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Doctor Referral appointment refuse able? - Confused.

(50 Posts)
user1476968120 Tue 29-Nov-16 13:43:52

Basically, I had my 8 week appointment last week and even though my blood-sugar is perfectly fine and normal, The doctor said my weight is an ''extreme issue''. which not only embarrassed me, I felt was unfair. Yes, I am alittle bigger, I always have been, but ive always suffered with weight problems due to a hard time and childhood, I have also gone up a dress size this past year due to some difficult times.

Anyway, due to my weight, she referred me to have a diabetes test, However I don't want it. At all. I have never had any health problems and have no family history of health problems. I understand people are going to say do it, But I don't want to.

I had a letter today about an appointment following my referral, would this be for the diabetes test? It doesn't say it is, and by what I have read, there are certain things you need to do and bring before having tests done for this, and there is absolutely no information in the letter about this. It just says that its a chance to discuss things like my pregnancy plan etcetc.

I am deathly terrified of needles and injections, and have also read that diabetes tests involve two blood tests, which is also making me not want it. TBH, nothing is going to convince me to get it, ive made up my mind.

Has anyone else flat out refused diabetes tests and could give me advice? Or any ''over-weight'' or ''larger'' mum's that can give me some advice on how pregnancy will be?

Please, I don't want to hear that it will be better for my baby, just looking for helpful advice.

I hope all this makes sense, Thank you :3

Cherryskypie Tue 29-Nov-16 13:47:27

Please read up on the effects of gestational diabetes. If you want to refuse the test, fine, but let it be an informed decision.

MaryManchego Tue 29-Nov-16 13:49:06

If the appointment was for the test, it would say. So it'll be an appointment.
You'll be able to discuss what tests they recommend and can consent or decline as preferred.
You can also decline the appointment if you don't wish to attend.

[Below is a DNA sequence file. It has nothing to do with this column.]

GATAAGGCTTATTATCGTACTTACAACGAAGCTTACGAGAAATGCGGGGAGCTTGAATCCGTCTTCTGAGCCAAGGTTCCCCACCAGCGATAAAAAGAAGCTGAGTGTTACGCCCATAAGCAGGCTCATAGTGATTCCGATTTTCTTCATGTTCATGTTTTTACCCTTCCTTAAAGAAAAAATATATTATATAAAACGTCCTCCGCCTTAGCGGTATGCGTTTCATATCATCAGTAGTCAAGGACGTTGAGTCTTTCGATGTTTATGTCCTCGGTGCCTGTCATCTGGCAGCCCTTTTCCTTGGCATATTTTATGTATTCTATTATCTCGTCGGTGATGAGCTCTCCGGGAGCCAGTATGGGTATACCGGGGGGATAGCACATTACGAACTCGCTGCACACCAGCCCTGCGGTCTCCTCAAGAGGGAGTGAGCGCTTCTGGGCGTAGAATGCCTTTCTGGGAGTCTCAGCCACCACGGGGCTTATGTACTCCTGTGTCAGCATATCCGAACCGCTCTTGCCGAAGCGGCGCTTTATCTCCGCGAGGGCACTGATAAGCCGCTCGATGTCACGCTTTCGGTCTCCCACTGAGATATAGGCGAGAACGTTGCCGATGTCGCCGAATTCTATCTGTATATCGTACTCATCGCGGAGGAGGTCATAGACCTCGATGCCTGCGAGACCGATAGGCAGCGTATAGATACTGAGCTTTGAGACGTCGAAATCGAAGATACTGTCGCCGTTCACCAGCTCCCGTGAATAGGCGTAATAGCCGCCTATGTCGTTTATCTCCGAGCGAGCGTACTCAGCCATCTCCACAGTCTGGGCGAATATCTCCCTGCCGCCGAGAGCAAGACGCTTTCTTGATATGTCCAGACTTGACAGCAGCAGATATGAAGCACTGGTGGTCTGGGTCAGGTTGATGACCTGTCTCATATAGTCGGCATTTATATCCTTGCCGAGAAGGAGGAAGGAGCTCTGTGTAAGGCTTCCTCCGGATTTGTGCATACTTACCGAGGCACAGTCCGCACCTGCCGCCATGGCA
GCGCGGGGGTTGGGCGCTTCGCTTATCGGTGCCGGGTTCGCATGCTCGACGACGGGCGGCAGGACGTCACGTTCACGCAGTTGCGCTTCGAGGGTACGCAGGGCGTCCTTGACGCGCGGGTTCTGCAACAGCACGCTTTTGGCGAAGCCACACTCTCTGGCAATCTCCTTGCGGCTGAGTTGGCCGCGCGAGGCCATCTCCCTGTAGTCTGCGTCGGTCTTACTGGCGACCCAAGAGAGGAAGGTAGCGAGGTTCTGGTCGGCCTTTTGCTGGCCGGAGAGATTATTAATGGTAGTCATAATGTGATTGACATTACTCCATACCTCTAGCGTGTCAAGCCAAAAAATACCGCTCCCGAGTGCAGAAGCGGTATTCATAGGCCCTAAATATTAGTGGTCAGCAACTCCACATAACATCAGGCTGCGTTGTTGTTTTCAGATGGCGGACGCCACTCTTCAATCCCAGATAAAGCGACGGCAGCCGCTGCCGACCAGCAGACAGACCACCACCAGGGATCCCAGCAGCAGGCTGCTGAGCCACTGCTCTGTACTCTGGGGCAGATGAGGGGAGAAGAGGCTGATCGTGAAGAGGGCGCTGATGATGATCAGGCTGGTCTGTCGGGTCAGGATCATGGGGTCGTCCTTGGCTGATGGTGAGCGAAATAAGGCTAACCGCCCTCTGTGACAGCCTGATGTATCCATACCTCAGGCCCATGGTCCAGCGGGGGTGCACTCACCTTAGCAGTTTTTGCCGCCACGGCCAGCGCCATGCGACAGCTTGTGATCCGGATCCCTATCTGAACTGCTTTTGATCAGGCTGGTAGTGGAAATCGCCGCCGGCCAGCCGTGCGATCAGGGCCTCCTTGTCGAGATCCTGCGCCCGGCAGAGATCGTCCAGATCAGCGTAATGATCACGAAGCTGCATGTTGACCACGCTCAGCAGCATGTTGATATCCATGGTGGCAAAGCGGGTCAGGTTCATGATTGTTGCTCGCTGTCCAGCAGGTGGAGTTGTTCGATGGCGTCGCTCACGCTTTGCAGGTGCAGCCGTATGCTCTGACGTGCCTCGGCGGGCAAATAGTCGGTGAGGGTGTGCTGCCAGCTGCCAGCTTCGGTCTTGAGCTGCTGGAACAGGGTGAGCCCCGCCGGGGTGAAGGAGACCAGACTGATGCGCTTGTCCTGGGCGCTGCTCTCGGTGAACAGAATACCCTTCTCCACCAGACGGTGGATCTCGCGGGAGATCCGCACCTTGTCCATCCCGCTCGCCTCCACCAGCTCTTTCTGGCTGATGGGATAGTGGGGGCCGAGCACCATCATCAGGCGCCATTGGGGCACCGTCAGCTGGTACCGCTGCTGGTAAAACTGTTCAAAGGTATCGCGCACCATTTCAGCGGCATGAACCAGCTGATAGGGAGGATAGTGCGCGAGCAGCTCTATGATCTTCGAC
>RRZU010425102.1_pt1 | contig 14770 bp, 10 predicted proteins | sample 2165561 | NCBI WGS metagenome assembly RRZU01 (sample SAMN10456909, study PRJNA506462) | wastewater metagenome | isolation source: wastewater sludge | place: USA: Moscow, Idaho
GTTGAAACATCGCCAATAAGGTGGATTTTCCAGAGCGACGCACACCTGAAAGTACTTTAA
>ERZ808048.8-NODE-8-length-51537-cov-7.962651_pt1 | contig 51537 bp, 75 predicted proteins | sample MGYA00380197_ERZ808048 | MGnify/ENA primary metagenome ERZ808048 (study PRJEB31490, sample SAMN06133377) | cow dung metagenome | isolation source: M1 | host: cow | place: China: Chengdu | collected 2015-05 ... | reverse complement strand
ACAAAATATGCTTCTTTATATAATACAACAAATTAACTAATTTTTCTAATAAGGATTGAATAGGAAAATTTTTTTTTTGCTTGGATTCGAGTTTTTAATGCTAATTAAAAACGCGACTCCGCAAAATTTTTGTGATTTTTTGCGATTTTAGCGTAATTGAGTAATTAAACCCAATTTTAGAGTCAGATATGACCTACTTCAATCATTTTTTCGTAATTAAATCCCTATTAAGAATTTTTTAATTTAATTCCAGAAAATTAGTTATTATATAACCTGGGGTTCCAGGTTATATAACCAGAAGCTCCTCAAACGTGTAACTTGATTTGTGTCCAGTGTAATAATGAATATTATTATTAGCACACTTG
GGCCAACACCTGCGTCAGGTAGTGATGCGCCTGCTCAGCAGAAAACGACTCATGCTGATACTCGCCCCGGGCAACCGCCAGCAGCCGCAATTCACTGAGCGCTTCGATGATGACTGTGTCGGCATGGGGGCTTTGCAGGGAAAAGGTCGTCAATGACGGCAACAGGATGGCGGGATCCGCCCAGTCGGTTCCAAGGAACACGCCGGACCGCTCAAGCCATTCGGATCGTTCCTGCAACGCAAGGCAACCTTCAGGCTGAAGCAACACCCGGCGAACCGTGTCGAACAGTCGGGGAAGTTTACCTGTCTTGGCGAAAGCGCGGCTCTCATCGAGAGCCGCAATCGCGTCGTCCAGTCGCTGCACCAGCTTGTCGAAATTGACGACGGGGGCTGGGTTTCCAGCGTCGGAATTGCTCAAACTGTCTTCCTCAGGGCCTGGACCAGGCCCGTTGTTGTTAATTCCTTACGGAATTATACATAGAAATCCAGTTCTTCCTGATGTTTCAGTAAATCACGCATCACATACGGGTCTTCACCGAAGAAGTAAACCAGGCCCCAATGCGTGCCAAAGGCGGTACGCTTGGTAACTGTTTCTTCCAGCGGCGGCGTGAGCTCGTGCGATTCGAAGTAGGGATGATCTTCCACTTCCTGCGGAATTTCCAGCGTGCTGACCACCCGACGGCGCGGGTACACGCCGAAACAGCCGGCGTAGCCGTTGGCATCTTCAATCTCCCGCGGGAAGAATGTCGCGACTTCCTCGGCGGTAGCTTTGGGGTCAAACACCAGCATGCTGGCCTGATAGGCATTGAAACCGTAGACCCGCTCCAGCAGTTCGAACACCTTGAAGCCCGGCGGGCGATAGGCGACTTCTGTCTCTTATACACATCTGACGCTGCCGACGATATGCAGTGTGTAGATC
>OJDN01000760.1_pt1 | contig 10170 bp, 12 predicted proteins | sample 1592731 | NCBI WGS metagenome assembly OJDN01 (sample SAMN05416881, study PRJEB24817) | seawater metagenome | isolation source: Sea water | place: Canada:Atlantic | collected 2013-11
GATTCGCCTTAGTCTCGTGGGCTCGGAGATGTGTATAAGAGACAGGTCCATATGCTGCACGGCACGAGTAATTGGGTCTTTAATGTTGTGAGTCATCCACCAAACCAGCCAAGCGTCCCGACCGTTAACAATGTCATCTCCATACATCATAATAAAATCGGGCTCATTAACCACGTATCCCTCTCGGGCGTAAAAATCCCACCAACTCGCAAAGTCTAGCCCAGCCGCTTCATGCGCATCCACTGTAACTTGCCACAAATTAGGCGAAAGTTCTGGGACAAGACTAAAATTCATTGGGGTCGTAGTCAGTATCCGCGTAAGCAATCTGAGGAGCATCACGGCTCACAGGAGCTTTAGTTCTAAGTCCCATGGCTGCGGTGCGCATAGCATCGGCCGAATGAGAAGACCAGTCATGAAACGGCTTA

However, if you do develop gestational diabetes its important to know about it so you can be treated appropriately. So perhaps talk to the mw about managing your fear of needles, perhaps you can access the numbing cream or CBT? They may well be some tests that are truly necessary.

wowwee123 Tue 29-Nov-16 13:49:33

I was overweight in pregnancy. Bmi 35. Depending on bmi and trust you will automatically be classed as a hugh risk pregnancy which means referrals to the consultant.

Im not sure about diabetes test but it is best you have it. Have they talked about how they will manage your needle phobia through pregnancy as you will likely have a lot of blood tests and may need a cannula / epidural etc durimg labour.

HopelesslydevotedtoGu Tue 29-Nov-16 13:51:34

The most common test for pregnancy diabetes (gestational diabetes) involves not eating overnight, having a blood test then drinking lucozade and having a blood test to see how your body handles the sugar in lucozade.

It sounds like the appointment you have received is just an appointment, perhaps with a midwife or obstetrician. You can discuss your concerns with them.

I had a test for GD and it was combined with another routine blood test I needed so it was only one additional test.

PersianCatLady Tue 29-Nov-16 13:52:35

Please, I don't want to hear that it will be better for my baby, just looking for helpful advice
Sorry but that sounds selfish, why don't you want a diabetes test??

peasandquiet Tue 29-Nov-16 13:53:00

I have to have the extended test due to family history and weight. I'm having at the same time as 28week bloods so no extra needles. I booked it directly with the phlebotomy dept at the hospital after I had the screening bloods done.

I'd say it's unlikely the appt you have got through is for a glucose challenge and if you are having the extended one then you have to fast for it so the letter would say that.